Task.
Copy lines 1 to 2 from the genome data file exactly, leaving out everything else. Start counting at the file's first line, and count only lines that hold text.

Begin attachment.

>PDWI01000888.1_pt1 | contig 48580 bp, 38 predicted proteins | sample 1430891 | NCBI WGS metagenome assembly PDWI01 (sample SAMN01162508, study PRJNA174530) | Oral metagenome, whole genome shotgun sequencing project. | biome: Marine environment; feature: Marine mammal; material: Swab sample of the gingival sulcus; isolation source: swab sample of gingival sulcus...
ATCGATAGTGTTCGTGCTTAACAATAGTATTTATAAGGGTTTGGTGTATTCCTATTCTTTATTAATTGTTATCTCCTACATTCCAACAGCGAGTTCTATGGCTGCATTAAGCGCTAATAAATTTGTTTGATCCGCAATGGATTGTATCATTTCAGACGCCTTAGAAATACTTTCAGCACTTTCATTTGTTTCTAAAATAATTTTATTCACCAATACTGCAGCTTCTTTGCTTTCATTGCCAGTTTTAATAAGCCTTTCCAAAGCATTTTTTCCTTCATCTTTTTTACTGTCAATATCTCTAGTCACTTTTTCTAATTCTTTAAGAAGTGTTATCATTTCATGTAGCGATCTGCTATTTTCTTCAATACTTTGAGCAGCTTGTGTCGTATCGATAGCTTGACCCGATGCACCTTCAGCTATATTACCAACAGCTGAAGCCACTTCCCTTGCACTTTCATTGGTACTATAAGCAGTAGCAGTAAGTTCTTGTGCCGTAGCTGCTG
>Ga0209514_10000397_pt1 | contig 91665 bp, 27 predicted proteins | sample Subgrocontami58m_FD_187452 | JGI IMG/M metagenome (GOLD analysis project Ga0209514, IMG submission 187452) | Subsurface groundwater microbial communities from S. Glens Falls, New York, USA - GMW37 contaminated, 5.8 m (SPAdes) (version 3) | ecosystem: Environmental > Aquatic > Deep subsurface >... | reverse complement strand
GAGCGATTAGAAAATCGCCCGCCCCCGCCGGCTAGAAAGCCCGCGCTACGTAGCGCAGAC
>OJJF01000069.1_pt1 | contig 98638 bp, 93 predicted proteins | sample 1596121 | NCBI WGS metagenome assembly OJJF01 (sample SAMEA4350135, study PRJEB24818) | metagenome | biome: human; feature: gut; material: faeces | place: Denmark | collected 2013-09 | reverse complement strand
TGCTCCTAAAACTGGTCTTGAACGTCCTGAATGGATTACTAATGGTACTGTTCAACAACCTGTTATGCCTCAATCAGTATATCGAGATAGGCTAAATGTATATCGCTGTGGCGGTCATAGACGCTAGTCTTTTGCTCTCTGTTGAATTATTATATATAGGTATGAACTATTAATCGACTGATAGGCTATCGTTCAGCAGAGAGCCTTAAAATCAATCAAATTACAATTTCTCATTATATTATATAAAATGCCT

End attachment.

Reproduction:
>PDWI01000888.1_pt1 | contig 48580 bp, 38 predicted proteins | sample 1430891 | NCBI WGS metagenome assembly PDWI01 (sample SAMN01162508, study PRJNA174530) | Oral metagenome, whole genome shotgun sequencing project. | biome: Marine environment; feature: Marine mammal; material: Swab sample of the gingival sulcus; isolation source: swab sample of gingival sulcus...
ATCGATAGTGTTCGTGCTTAACAATAGTATTTATAAGGGTTTGGTGTATTCCTATTCTTTATTAATTGTTATCTCCTACATTCCAACAGCGAGTTCTATGGCTGCATTAAGCGCTAATAAATTTGTTTGATCCGCAATGGATTGTATCATTTCAGACGCCTTAGAAATACTTTCAGCACTTTCATTTGTTTCTAAAATAATTTTATTCACCAATACTGCAGCTTCTTTGCTTTCATTGCCAGTTTTAATAAGCCTTTCCAAAGCATTTTTTCCTTCATCTTTTTTACTGTCAATATCTCTAGTCACTTTTTCTAATTCTTTAAGAAGTGTTATCATTTCATGTAGCGATCTGCTATTTTCTTCAATACTTTGAGCAGCTTGTGTCGTATCGATAGCTTGACCCGATGCACCTTCAGCTATATTACCAACAGCTGAAGCCACTTCCCTTGCACTTTCATTGGTACTATAAGCAGTAGCAGTAAGTTCTTGTGCCGTAGCTGCTG